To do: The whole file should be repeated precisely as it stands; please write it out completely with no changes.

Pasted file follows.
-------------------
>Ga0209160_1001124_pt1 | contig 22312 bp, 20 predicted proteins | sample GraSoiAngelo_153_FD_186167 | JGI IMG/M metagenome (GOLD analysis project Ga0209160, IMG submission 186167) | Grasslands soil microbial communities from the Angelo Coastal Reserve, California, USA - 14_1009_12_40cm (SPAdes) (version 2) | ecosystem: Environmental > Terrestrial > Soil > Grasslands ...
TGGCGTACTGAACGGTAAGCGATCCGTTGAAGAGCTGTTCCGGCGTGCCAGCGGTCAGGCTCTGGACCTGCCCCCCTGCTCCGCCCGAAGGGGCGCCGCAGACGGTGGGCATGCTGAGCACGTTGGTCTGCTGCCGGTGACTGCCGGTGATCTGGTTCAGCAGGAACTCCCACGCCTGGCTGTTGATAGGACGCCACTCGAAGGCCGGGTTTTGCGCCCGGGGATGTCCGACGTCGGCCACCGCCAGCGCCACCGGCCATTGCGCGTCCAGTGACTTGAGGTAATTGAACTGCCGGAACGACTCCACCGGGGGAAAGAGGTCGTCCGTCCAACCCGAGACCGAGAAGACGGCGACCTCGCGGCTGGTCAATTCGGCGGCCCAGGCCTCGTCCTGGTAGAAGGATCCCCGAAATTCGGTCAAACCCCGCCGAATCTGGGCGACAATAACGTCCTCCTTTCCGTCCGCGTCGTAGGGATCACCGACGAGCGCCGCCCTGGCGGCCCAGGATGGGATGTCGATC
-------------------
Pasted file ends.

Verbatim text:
>Ga0209160_1001124_pt1 | contig 22312 bp, 20 predicted proteins | sample GraSoiAngelo_153_FD_186167 | JGI IMG/M metagenome (GOLD analysis project Ga0209160, IMG submission 186167) | Grasslands soil microbial communities from the Angelo Coastal Reserve, California, USA - 14_1009_12_40cm (SPAdes) (version 2) | ecosystem: Environmental > Terrestrial > Soil > Grasslands ...
TGGCGTACTGAACGGTAAGCGATCCGTTGAAGAGCTGTTCCGGCGTGCCAGCGGTCAGGCTCTGGACCTGCCCCCCTGCTCCGCCCGAAGGGGCGCCGCAGACGGTGGGCATGCTGAGCACGTTGGTCTGCTGCCGGTGACTGCCGGTGATCTGGTTCAGCAGGAACTCCCACGCCTGGCTGTTGATAGGACGCCACTCGAAGGCCGGGTTTTGCGCCCGGGGATGTCCGACGTCGGCCACCGCCAGCGCCACCGGCCATTGCGCGTCCAGTGACTTGAGGTAATTGAACTGCCGGAACGACTCCACCGGGGGAAAGAGGTCGTCCGTCCAACCCGAGACCGAGAAGACGGCGACCTCGCGGCTGGTCAATTCGGCGGCCCAGGCCTCGTCCTGGTAGAAGGATCCCCGAAATTCGGTCAAACCCCGCCGAATCTGGGCGACAATAACGTCCTCCTTTCCGTCCGCGTCGTAGGGATCACCGACGAGCGCCGCCCTGGCGGCCCAGGATGGGATGTCGATC